Following in the footsteps of Apple and Apple Card, it seems that Google may be preparing to enter personal finance products. According to a report by Wall Street Journal, Google plans to offer checking accounts next year with something called Project Cash.
The report says Google will partner with banks and credit unions to offer checking accounts, but the bans will address all financing and compliance activities. This is a slightly different approach than what Apple does with the Apple Card. Caesar Sengupta, GM and VP of payments at Google, spoke to the VCF and he made it clear that Google would put its partners much further ahead. Apple Card is backed by Goldman Sachs, but Apple doesn't really promote that fact. It's a lot of Apple product through and through.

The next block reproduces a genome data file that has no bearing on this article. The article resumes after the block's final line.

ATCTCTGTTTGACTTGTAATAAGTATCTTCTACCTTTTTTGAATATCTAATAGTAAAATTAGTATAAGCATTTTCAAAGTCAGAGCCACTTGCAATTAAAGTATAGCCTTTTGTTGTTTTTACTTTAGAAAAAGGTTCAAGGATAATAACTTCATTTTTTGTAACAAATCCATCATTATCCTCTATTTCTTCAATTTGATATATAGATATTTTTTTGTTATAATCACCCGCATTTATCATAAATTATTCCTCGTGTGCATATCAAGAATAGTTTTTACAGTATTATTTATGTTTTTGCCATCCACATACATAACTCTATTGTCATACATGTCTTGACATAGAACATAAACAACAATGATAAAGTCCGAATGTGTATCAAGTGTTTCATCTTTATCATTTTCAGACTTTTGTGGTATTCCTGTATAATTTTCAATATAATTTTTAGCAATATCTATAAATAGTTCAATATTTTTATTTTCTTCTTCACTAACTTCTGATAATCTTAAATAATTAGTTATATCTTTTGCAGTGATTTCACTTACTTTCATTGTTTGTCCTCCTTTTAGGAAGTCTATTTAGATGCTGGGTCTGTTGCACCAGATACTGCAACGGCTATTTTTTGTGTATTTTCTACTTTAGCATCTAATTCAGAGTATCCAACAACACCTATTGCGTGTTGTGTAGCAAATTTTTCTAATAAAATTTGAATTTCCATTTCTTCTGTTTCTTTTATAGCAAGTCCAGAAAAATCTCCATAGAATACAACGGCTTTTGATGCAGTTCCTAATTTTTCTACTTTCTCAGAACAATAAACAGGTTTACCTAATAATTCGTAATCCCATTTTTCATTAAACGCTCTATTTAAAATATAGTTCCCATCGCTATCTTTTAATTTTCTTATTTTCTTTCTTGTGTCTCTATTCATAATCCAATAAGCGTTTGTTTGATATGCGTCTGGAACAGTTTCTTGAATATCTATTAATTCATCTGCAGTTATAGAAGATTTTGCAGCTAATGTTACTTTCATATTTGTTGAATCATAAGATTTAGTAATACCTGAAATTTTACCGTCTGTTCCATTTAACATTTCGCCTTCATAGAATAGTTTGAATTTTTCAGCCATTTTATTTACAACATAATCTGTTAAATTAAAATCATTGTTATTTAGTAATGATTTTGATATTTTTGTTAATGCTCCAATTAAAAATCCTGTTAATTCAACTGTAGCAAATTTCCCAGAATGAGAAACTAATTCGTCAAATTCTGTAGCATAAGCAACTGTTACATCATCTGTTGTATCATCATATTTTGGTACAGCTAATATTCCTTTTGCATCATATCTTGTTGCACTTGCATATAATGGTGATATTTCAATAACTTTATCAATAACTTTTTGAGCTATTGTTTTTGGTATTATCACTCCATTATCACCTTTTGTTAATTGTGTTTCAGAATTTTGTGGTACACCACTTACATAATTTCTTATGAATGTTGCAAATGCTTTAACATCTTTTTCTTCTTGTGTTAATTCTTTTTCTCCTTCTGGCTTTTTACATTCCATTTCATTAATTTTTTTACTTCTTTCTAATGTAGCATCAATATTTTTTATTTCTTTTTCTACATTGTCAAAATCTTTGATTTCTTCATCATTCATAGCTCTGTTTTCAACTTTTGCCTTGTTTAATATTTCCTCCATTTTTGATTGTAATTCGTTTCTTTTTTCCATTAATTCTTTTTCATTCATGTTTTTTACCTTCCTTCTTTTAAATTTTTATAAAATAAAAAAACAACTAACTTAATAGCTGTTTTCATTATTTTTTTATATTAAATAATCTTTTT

What's the point of Google? As you can probably guess, it's about collecting information that is at the heart of every Google product. The company plans to offer incentives to customers, of course, such as loyalty programs. According to Sengupta, the company is still deciding whether to charge a service fee. Without benefits only for some people would be a pretty big boost.
Google will have a bigger hurdle to overcome than Apple when it comes to persuading people to provide financial information. However, many people are already using Google Pay, so it may not be a big leap toward anything that ends up in Project Cash. This is an interesting new battlefield in the tech space, and we're interested to see what Google does.
Source: Wall Street Journal | Via: TechCrunch
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